‘The most enjoyable thing is that when people go and see Carmen as a film, they don’t have to go through the ridiculous social charade that normally attends the opera’ says Dornford-May, keen to bring opera out of its ivory tower and make it accessible beyond the upper classes. ‘After seeing the film, people have said, “we don’t normally go to the opera but we love this.” So that’s very satisfying.’
Yet even the cinema is very expensive for the typical denizens of Khayelitsha. So with the aim of democratizing both opera and cinema, the film was premiered to the local inhabitants in the theatre, or rather sports hall, where the closing scenes take place. The screenings continued for a month, reputedly with audiences of up to 1500 people per day coming to see the film. A success by any standards and one that must have been an especially welcome endorsement for U-Carmen’s director and star from the people who had the greatest right to be critical should the film have failed in its depiction of Khayelitsha. The turnout suggests that the translation of Carmen from one country and one social milieu to another has been extremely successful. Yet given that Carmen was written in 1875, an element of translation must be inevitable in every performance because times change and audiences move on, although the truly important themes of love, jealousy and betrayal remain as relevant and unchanging as ever.
Carmen has always been a cross-cultural hybrid. Bizet was a Frenchman attempting to capture Hispanic culture. However, the popularity of Carmen with Khayelitsha inhabitants might lead us to consider what they see in the story beyond the cherishable novelty of watching their township on screen. Such questions cut to the heart of this modern-day Carmen and to Malefane’s performance as the infamous central character. She is a Khayelitsha inhabitant who has ‘made good’ and returned to the township portraying a feisty European woman. ‘The way Bizet wrote Carmen was as a kind of femme fatale or selfish figure’ says Malefane, ‘and in that historical period, and in that culture, she may have been, but today we can see Carmen as a strong, independent woman.’ Malefane sees Carmen as ‘a role model for women from the area, especially for older women in the townships who perhaps don’t have careers but can still take pride in the work that they do.’ Malefane is clearly a strong personality; doubtless she identifies with Carmen, but this Carmen is perhaps drawn from her own character. Therefore one wonders if it isn’t Malefane herself who is the potential role model.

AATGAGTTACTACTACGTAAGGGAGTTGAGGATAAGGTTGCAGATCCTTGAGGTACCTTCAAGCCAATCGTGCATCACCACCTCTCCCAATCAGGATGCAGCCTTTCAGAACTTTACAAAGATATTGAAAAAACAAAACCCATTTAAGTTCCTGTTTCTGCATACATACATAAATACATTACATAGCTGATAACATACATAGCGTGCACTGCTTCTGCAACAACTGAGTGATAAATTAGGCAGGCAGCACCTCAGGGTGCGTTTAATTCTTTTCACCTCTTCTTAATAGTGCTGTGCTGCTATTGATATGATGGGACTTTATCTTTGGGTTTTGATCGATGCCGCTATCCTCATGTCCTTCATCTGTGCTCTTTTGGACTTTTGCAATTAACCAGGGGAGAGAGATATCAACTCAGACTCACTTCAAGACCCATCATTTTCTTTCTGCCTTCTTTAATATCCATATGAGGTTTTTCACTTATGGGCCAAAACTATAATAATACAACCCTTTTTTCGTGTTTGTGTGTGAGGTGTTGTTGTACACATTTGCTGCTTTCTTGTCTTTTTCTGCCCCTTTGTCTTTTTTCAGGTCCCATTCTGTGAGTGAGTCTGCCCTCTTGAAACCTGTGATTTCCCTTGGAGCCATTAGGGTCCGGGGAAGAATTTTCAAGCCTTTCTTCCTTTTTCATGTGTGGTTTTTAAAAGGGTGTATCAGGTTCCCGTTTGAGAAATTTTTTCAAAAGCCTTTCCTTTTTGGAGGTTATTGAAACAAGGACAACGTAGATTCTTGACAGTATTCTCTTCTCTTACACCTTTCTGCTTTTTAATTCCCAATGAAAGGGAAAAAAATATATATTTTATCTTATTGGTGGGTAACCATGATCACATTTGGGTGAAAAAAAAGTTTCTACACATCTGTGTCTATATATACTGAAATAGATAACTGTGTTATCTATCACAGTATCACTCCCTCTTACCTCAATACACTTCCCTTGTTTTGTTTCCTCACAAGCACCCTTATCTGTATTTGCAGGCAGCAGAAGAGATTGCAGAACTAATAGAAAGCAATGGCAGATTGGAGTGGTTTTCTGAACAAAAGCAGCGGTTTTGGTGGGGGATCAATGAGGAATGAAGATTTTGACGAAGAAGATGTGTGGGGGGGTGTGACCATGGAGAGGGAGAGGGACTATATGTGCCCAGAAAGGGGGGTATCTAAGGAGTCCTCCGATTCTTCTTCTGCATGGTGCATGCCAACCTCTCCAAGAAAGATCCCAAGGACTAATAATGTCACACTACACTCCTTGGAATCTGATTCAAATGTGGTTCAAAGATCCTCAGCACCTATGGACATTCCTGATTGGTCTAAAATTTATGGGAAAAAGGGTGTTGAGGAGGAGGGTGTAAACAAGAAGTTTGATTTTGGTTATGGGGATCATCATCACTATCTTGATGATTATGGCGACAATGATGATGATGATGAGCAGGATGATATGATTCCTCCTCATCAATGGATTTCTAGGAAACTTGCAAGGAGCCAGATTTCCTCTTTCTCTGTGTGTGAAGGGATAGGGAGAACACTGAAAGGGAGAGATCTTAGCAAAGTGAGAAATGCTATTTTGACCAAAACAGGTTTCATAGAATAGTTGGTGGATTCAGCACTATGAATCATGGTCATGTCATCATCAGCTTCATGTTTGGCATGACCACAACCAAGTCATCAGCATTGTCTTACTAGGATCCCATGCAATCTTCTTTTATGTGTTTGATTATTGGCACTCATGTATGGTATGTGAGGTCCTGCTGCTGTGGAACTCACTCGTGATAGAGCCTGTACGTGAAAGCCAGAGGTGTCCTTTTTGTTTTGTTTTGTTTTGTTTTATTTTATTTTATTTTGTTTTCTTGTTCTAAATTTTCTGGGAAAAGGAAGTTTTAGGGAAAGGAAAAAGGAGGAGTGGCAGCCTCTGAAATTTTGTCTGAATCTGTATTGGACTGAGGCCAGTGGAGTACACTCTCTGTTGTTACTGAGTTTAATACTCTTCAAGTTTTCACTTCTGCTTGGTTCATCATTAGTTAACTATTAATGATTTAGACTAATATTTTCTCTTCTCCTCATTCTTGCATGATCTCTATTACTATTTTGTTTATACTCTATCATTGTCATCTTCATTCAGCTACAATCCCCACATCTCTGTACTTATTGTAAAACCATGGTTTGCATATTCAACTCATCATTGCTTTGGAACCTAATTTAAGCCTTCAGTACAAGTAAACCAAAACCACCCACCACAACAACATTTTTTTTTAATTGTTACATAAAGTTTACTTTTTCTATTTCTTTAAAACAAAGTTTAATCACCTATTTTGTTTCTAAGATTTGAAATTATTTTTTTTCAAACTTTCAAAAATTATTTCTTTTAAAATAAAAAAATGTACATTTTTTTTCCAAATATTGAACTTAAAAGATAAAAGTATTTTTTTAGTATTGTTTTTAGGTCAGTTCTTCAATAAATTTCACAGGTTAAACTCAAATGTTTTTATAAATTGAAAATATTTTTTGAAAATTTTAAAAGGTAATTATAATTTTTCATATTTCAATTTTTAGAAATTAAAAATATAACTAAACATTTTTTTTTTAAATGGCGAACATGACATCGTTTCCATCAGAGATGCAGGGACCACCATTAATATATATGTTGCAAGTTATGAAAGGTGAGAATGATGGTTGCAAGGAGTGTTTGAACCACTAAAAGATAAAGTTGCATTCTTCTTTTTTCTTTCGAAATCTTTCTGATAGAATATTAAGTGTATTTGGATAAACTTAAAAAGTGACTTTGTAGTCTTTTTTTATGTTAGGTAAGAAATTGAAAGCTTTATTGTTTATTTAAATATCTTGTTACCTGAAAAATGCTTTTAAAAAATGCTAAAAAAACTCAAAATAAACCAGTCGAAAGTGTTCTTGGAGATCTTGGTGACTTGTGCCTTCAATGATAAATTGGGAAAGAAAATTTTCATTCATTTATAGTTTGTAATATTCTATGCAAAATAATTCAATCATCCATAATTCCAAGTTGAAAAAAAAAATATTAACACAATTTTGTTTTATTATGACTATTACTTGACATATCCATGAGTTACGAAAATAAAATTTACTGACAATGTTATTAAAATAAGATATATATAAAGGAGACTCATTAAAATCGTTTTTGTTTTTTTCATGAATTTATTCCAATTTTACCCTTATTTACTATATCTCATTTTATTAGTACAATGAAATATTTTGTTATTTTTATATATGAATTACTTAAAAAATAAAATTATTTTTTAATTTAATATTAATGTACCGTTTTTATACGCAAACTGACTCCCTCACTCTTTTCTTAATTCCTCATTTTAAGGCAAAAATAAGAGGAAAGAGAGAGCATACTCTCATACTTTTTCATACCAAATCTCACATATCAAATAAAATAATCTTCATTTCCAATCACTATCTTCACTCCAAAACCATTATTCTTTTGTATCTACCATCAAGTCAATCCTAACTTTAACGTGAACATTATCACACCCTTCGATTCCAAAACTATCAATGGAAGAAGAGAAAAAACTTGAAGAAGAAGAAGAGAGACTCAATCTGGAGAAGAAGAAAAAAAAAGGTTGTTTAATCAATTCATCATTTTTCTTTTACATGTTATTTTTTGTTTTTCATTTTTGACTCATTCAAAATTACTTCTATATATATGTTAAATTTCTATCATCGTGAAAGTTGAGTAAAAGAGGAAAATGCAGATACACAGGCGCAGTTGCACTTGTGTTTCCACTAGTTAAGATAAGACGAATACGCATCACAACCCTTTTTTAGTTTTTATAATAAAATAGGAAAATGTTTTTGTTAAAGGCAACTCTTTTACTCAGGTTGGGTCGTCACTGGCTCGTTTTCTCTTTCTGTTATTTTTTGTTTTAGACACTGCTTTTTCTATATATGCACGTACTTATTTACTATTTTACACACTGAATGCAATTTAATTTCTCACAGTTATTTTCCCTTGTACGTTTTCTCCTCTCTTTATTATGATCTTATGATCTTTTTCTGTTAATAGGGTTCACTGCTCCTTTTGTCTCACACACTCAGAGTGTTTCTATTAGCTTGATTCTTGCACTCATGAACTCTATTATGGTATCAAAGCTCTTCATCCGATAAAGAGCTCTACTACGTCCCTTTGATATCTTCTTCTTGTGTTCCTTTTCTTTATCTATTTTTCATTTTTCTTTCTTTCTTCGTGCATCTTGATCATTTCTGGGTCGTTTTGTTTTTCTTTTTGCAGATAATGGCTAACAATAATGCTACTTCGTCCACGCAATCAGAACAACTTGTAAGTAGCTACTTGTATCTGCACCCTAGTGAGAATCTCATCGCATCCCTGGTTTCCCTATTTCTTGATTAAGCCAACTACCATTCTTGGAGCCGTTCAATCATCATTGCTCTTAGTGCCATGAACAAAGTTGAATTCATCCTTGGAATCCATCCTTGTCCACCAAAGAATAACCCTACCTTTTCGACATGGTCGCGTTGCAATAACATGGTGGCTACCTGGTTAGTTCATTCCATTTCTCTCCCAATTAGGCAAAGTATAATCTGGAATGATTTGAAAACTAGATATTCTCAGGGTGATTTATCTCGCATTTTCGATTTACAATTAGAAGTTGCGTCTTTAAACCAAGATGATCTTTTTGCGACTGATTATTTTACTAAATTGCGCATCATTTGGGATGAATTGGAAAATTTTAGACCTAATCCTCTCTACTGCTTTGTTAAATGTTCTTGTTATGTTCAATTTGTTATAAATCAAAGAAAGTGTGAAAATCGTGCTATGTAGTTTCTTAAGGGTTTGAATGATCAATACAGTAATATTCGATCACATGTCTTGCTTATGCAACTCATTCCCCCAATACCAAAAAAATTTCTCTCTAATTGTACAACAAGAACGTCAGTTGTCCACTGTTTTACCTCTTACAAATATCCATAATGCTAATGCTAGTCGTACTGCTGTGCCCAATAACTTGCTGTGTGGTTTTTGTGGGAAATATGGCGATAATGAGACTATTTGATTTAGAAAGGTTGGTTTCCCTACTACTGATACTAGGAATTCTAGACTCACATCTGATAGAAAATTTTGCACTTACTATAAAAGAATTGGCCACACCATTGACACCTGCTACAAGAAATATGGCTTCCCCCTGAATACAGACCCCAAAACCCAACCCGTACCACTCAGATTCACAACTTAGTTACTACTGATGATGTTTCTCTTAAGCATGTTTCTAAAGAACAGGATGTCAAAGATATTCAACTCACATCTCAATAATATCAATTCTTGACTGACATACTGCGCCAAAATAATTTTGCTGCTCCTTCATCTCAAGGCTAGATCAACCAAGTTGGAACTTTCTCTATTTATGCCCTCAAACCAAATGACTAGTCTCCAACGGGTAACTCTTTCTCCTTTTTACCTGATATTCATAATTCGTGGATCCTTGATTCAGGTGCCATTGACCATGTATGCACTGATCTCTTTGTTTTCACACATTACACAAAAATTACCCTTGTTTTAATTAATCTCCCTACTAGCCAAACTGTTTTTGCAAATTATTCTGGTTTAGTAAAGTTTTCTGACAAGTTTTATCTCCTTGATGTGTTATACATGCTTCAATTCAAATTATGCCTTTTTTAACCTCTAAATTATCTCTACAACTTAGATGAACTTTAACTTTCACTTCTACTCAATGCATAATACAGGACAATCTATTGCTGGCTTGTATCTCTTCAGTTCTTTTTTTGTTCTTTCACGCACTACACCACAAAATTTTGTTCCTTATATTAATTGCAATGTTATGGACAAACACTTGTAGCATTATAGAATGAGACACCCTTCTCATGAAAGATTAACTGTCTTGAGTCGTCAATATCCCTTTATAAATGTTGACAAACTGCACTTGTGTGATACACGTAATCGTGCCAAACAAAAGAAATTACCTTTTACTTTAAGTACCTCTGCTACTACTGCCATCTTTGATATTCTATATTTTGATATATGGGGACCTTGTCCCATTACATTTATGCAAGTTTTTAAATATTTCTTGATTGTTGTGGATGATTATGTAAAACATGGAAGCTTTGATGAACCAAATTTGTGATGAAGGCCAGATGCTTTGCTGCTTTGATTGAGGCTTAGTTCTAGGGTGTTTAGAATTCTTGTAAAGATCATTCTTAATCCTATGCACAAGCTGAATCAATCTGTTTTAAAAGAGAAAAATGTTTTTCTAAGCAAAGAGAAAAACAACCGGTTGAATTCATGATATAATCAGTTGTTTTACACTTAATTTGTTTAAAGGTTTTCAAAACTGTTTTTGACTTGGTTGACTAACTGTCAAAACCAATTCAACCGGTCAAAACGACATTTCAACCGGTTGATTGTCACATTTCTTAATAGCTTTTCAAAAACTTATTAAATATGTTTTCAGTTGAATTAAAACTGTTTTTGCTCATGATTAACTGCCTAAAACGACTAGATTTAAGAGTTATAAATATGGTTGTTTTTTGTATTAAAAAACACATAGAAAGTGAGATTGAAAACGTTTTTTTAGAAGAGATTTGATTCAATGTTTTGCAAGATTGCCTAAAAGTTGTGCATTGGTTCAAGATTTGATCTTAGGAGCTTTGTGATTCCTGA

Regarding the film’s broader context, director and star seem to be pleased to be at the forefront of a cavalcade of South African films attracting critical plaudits and bums-on-seats at the international box office. Like the recent Tsotsi, U-Carmen doesn’t balk at the deprivations of its social setting but in this case neither does it dwell on them. Despite the tragedy of the story, the music strikes an ebullient and optimistic note that if anything undermines the sombre ending. Transparently a director with a social conscience, Dornford-May is evidently also committed to aesthetic considerations – after all, Carmen is not social realism - and this potent mix, along with his desire to continue making films in Khayelitsha, bodes well for future productions from Dimpho Di Kopane. ‘It feels like we’re on a roll’ he says. ‘It’s also significant that all the films doing well from South Africa are ‘black’ films, for want of a better word. It was important that U-Carmen was optimistic. We wouldn’t want to make the other kind of film, I don’t think.’